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Homeowners Are On the Move Again… Statistics Prove It!

February 11, 2013

Have you ever heard that the average single-family homeowner will stay in a home about 7 years before moving on?  Wherever that number originally came from, it’s not true any longer.  People are generally staying in their homes longer, and when they do move, their reasons vary depending on the stage of life they are in.

From Loan Officer Shellie Sexton

From Loan Officer Shellie Sexton

Length of Time in Home Now 13 Years

From 1987 to 2005, the housing market was stable, and so the length of time people stayed in their homes was stable, too – around 12 years on average. In 2005, at the peak of real estate activity, people were quicker to move, and the average dropped to 10 years. In 2009, in contrast, when real estate activity basically stopped, the length of time became 20 years!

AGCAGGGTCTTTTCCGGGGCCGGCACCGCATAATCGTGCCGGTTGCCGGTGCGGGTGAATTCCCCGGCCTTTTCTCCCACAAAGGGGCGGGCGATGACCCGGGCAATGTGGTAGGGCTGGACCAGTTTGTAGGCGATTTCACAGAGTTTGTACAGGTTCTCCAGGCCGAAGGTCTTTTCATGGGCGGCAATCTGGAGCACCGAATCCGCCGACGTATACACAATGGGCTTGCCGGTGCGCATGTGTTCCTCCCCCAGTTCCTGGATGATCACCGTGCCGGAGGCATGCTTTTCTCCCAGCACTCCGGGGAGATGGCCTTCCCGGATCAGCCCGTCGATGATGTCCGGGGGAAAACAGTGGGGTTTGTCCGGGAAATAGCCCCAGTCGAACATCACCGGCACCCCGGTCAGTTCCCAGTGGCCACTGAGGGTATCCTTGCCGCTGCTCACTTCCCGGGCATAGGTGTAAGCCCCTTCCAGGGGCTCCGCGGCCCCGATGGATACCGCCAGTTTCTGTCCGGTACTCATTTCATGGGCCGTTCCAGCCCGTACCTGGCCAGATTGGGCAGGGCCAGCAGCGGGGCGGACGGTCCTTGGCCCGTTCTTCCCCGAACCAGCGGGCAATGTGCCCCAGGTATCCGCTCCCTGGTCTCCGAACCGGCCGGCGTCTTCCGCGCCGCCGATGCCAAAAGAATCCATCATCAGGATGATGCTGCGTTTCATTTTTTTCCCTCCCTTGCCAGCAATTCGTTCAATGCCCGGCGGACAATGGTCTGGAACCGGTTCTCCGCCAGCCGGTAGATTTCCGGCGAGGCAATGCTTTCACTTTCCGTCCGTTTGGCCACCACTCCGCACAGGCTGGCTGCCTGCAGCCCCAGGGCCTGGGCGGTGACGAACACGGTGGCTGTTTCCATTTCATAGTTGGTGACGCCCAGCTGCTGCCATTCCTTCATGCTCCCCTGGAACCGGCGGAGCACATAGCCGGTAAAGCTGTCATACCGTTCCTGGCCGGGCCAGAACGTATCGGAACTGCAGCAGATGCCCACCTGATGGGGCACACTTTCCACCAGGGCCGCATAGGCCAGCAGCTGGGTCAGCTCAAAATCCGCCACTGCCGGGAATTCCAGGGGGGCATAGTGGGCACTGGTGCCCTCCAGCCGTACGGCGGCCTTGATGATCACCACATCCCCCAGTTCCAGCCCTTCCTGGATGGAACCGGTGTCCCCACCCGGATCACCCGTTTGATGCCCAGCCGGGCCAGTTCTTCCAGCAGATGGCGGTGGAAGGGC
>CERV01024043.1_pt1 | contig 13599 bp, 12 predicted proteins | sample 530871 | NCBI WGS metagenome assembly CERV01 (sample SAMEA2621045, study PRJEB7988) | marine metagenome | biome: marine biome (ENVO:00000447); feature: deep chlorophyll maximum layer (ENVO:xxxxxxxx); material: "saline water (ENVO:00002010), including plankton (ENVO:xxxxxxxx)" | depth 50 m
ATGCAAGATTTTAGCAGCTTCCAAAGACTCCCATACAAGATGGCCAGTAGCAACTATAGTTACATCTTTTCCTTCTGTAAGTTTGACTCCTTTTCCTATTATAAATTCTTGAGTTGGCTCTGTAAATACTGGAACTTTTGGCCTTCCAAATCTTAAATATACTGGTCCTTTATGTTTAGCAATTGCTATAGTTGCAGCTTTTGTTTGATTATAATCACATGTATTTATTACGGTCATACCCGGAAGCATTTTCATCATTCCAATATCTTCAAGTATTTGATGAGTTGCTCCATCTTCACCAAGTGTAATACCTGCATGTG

Today, based on recent data from the 2011 American Housing Survey funded by the Department of Housing and Urban Development, the length of time that homeowners are living in their home has dropped again to 13 years. That’s good news!

Who is Moving and Why?

According to a homeowner profile from, the top two reasons homebuyers are moving are: job relocation and the need for a larger home.

However, when you look at the results by age group, there are some revealing trends. Of those aged 45-54, 13% are moving to avoid a foreclosure, the most of any age group in the study. And homeowners who are over 55 years cite the main reason as a desire to be closer to their families.

So what does this valuable information tell us?

First, even though the length of time homeowners are staying in their homes is still longer than it was before the housing crisis, it’s getting much better and homeowners are becoming more active in buying and selling again.

Second, not all homeowners are the same – and in fact, their motivations for moving are often completely different, depending on their age and stage of life. Therefore, you need to be ready to market to different customers and different markets in a way that’s relevant to them.

About the research: NAHB used data from the 2011 American Housing Survey.

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